How to invest your inheritance wisely

Liz Maroney, Westlawn Wealth Adviser specialising in retirement planning, superannuation, investing & aged care. Grafton, Yamba, Coffs Harbour, Lismore, BallinaBy Liz Maroney, Westlawn Wealth Adviser
12 November 2015

If you’ve received an inheritance, you may be thinking about ways to make the most of it. Perhaps you want to take a holiday, put the money towards your children’s education or pay off your home loan. You may also want to consider how you could use your inheritance to boost your retirement savings.

While you’re thinking about your options, putting the funds in a term deposit or high interest savings account may offer a higher interest rate than your everyday bank account.

Choosing what’s best will depend on your level of debt and income, appetite for risk and overall financial situation, including how close you are to retirement.

Here are some options to consider:

1. Pay off debts

Paying off debts can reduce your financial stress now and in the future. It’s wise to pay off loans which charge you the highest interest rate first, such as credit cards, car or personal loans, store cards and short term loans.

2. Build your super balance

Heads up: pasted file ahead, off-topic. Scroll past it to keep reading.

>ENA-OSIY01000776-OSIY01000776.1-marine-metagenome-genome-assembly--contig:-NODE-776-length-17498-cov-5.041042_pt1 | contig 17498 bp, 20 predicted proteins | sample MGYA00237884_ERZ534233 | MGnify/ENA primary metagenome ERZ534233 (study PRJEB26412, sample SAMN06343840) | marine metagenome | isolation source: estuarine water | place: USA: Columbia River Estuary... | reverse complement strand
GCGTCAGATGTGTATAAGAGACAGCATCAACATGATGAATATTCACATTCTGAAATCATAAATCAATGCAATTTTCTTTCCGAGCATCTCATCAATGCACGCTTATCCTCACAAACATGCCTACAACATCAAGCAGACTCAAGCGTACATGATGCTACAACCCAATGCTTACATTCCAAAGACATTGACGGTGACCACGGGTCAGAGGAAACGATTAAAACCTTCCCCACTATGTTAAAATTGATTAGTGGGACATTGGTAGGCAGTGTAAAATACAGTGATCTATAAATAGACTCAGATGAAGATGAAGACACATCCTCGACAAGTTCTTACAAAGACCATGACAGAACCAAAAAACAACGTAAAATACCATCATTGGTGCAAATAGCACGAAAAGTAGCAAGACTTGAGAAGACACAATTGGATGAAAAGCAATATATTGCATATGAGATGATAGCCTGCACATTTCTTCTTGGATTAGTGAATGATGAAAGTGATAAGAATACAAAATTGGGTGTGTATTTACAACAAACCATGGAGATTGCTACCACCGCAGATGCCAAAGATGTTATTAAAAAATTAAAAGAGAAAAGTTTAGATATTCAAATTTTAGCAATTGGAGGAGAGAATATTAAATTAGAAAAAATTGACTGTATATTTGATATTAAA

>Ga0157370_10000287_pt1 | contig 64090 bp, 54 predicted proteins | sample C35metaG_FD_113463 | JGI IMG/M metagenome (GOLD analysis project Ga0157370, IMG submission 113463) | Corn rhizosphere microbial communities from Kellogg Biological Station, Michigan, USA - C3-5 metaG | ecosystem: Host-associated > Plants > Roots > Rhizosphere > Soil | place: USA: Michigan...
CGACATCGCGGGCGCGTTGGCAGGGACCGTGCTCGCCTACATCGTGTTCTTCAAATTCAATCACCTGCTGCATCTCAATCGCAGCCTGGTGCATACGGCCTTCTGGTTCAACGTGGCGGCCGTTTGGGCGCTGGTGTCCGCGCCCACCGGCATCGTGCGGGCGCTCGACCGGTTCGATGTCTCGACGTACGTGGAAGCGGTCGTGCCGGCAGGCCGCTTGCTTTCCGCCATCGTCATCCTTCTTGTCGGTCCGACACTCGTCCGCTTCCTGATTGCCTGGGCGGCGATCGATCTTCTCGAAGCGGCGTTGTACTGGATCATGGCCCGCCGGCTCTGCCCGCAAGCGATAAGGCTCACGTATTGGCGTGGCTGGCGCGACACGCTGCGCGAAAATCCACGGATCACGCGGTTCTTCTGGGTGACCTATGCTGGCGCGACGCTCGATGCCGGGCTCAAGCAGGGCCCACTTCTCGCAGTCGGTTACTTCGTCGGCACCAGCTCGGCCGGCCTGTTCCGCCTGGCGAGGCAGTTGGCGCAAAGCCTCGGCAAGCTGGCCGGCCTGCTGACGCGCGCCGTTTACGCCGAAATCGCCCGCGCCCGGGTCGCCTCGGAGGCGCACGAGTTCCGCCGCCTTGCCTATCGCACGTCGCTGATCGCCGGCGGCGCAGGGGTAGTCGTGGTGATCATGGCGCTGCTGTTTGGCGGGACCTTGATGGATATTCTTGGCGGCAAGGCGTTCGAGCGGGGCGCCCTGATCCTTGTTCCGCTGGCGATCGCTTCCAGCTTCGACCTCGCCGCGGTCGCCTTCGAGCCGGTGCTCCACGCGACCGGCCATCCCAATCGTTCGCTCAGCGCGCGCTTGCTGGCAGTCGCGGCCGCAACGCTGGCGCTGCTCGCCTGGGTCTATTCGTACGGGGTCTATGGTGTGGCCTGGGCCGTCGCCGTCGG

Putting money into super can be a tax-effective way to increase your retirement savings. There are rules around super contributions that you need to be aware of, for example:

    • Contributing an inheritance will generally be counted as a non-concessional (after-tax) contribution, which means you can contribute up to $180,000 per year, or if you’re under age 65 any time during a financial year, you may be able to bundle 3 years’ worth of non-concessional contributions into one. This means you could contribute up to $540,000.
    • Excess non-concessional contributions are taxed at 49%. However, you can generally withdraw any excess contributions tax free although a deemed earning amount will apply to the excess contributions and will be taxable to you personally.
    • You could choose to keep the inheritance outside super and set up an arrangement with your employer to contribute more to super from your before-tax income – also known as concessional or salary sacrifice contributions. Concessional contributions don’t attract income tax and instead are generally only taxed at 15%. This means you could lower your taxable income. Money you draw from your inheritance could supplement the income you sacrifice.

It’s also important to remember that money you put into super is generally not able to be accessed until after you retire.

3. Invest in shares or property outside super

Depending on how comfortable you are with taking investment risks, you could invest some of your money in assets with the potential to grow in value, like shares or property.

Shares and property are 2 key asset classes.

Other asset classes include cash and fixed interest. All asset classes carry their own risks and benefits and if you invest in a mix of them, you may be able to minimise the chance that all your investments will perform poorly at the same time. This is what’s known as diversification. It’s important to understand the risks involved and seek advice if you’re not sure.